This article defends deterrence as an aim of punishment. Specifically, I contend that a system of punishment aimed at deterrence (with constraints to prohibit punishing the innocent or excessively punishing the guilty) is consistent with the liberal principle of respect for offenders as autonomous moral persons. I consider three versions of the objection that deterrent punishment fails to respect offenders. The first version, raised by Jeffrie Murphy and others, charges that deterrent punishment uses offenders as mere means (...)
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  14. Y. Michael Barilan & Moshe Weintraub (2001). Persuasion as Respect for Persons: An Alternative View of Autonomy and of the Limits of Discourse. Journal of Medicine and Philosophy 26 (1):13 – 34.score: 117.0
    The article calls for a departure from the common concept of autonomy in two significant ways: it argues for the supremacy of semantic understanding over procedure, and claims that clinicians are morally obliged to make a strong effort to persuade patients to accept medical advice. We interpret the value of autonomy as derived from the right persons have to respect, as agents who can argue, persuade and be persuaded in matters of utmost personal significance such as decisions about (...)
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  15. Michael Neumann (2000). Did Kant Respect Persons? Res Publica 6 (3):285-299.score: 108.0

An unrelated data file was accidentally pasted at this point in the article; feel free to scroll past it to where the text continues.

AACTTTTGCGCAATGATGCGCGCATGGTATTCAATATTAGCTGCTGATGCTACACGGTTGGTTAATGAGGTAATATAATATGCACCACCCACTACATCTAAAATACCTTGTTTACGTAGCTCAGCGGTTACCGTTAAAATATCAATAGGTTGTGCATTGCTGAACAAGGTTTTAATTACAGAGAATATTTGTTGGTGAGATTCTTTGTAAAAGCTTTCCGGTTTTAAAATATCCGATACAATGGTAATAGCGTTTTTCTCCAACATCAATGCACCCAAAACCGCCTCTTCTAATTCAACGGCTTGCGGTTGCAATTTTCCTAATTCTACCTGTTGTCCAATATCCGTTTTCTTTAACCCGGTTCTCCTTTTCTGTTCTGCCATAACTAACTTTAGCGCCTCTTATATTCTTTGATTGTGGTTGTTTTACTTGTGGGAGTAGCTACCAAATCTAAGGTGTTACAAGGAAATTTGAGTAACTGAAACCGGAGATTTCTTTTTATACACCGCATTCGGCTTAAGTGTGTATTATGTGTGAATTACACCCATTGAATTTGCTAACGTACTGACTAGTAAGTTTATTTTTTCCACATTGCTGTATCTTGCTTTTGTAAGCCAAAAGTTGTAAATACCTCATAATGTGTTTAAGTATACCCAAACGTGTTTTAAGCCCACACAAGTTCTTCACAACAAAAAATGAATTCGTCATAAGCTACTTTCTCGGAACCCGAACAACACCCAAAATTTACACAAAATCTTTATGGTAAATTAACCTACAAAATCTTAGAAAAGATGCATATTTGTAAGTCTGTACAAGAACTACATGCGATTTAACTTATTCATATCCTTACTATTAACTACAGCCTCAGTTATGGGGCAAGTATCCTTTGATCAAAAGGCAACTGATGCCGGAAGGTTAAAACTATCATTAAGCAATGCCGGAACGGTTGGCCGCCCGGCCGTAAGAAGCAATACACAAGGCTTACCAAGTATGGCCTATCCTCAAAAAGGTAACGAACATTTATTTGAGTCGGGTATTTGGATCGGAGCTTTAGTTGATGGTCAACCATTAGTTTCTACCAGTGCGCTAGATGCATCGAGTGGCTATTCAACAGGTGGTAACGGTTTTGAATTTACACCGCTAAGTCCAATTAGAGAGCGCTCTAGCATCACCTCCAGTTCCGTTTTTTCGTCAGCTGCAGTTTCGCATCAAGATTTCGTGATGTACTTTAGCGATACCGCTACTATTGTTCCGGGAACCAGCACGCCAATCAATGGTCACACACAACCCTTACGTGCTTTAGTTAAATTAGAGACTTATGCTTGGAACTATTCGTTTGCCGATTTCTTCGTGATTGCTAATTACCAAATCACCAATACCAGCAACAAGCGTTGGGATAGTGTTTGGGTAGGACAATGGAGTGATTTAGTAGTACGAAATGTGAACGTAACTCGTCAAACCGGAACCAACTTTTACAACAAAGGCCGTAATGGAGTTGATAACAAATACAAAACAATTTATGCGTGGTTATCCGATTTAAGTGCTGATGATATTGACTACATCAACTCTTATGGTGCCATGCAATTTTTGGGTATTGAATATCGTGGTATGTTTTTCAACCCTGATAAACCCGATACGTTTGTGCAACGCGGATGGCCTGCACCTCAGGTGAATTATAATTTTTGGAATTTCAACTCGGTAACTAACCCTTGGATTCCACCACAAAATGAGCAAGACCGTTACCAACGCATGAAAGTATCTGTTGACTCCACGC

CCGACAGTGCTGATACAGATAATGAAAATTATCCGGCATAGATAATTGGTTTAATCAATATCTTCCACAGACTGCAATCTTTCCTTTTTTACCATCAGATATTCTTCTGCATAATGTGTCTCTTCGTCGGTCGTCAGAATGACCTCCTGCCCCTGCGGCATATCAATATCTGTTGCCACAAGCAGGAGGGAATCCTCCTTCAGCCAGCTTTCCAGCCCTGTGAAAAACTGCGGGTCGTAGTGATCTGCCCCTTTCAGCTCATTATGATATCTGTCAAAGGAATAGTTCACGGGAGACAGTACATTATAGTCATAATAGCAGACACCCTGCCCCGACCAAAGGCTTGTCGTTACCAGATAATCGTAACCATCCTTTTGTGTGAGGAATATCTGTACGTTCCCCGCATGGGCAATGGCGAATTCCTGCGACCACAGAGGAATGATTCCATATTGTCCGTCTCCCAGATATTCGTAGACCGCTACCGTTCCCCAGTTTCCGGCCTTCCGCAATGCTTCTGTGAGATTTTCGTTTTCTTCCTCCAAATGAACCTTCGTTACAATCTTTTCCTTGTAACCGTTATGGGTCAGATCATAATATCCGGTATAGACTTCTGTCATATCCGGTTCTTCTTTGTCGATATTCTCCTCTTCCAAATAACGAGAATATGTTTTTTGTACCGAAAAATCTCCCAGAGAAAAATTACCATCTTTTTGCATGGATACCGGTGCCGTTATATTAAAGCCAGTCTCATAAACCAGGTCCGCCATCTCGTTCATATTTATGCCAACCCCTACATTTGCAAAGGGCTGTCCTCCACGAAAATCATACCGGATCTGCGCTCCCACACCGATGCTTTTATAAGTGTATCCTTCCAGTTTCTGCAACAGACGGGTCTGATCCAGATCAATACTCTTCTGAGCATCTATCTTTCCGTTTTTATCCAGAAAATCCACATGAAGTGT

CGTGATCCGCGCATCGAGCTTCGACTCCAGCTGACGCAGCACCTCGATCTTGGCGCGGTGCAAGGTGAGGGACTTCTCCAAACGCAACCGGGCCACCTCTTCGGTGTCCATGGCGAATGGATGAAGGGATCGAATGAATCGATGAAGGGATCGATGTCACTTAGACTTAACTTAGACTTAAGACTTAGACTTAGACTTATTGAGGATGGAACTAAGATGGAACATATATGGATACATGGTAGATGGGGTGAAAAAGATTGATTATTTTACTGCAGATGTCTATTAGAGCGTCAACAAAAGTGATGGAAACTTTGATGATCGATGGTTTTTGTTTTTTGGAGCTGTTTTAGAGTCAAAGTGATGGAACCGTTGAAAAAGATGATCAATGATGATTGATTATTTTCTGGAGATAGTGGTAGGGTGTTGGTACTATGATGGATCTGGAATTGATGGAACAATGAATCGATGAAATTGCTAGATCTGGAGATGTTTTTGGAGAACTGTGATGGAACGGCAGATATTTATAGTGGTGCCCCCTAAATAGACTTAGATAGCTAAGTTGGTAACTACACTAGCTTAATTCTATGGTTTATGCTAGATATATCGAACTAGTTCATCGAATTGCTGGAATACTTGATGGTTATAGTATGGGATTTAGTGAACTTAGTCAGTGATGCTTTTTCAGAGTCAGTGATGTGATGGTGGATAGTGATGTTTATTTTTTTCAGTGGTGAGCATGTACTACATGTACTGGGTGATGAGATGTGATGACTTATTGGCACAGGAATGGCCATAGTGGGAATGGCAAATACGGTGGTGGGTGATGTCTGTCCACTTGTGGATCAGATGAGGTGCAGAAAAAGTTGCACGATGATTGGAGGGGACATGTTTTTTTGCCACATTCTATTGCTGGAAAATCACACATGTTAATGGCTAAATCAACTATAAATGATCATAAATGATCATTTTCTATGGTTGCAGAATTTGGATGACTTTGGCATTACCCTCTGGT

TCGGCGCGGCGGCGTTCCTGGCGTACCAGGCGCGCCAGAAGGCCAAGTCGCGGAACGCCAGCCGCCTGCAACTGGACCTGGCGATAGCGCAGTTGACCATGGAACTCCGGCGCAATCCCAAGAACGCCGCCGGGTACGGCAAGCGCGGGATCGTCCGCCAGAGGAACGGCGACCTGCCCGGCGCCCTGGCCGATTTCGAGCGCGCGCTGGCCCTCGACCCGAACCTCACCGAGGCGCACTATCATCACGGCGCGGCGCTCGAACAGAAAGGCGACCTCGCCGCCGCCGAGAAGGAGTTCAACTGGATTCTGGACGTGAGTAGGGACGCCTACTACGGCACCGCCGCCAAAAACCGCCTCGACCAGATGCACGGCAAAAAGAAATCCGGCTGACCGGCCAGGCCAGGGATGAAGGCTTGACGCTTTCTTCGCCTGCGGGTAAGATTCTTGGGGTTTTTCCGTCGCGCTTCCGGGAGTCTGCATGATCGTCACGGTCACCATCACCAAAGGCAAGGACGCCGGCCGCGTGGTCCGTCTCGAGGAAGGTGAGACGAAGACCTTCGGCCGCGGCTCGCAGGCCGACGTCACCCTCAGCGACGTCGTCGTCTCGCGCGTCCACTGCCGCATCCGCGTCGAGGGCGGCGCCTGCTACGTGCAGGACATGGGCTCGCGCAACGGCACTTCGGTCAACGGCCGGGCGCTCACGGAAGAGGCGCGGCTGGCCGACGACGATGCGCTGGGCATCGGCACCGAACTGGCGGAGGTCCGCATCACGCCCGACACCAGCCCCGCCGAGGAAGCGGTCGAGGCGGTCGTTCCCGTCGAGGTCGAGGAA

The illusion that Kant respects persons comes from ascribing contemporary meanings to purely technical terms within his second formulation of the categorical imperative, “[A]ct so that you treat humanity, whether in your own person or in that of another, always as an end and never as a means only”. When we realize that “humanity” means rational nature and “person” means the supersensible self (homo noumenon), we find that we are to respect, not human selves in all their diversity (...)
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  16. Stephen Kershnar (2004). Respect for Persons and the Harsh Punishment of Criminals. International Journal of Applied Philosophy 18 (1):103-121.score: 107.7
    In this paper, I explore whether harsh treatment fails to respect the criminal as a person. I focus on the most extreme treatment because if such treatment can satisfy the duty to respect a criminal as a person then less extreme cases (e.g., incarceration, fines, shaming practices) can also do so. I begin by filling out the notion of a duty to respect a person. Here I set out an account of autonomy and then show that it (...)
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  17. Gerald Gaus, Respect for Persons and the Evolution of Morality.score: 107.0
    Let me begin with a stylized contrast between two ways of thinking about morality. On the one hand, morality can be understood as the dictate of, or uncovered by, impartial reason. That which is (truly) moral must be capable of being verified by everyone’s reasoning from a suitably impartial perspective. If we are to respect the free and equal nature of each person, each must (in some sense) rationally validate the requirements of morality. If we take this view, the (...)
     
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  18. Audrey L. Anton (2012). Respecting One's Elders: In Search of an Ontological Explanation for the Asymmetry Between the Proper Treatment of Dependent Adults and Children. Philosophical Papers 41 (3):397-419.score: 105.0
    Abstract The infantilization of older adults seems morally deplorable whereas very young children are appropriate recipients of such treatment. Children, we argue, are not mentally capable of acting autonomously and reasoning clearly. However, we have difficulty reconciling this justification with the fact that many of the elders whom we respect are mentally deficient in those very same ways. In this paper, I try to make sense of this asymmetry between our justifications for infantilizing the young and our conviction that (...)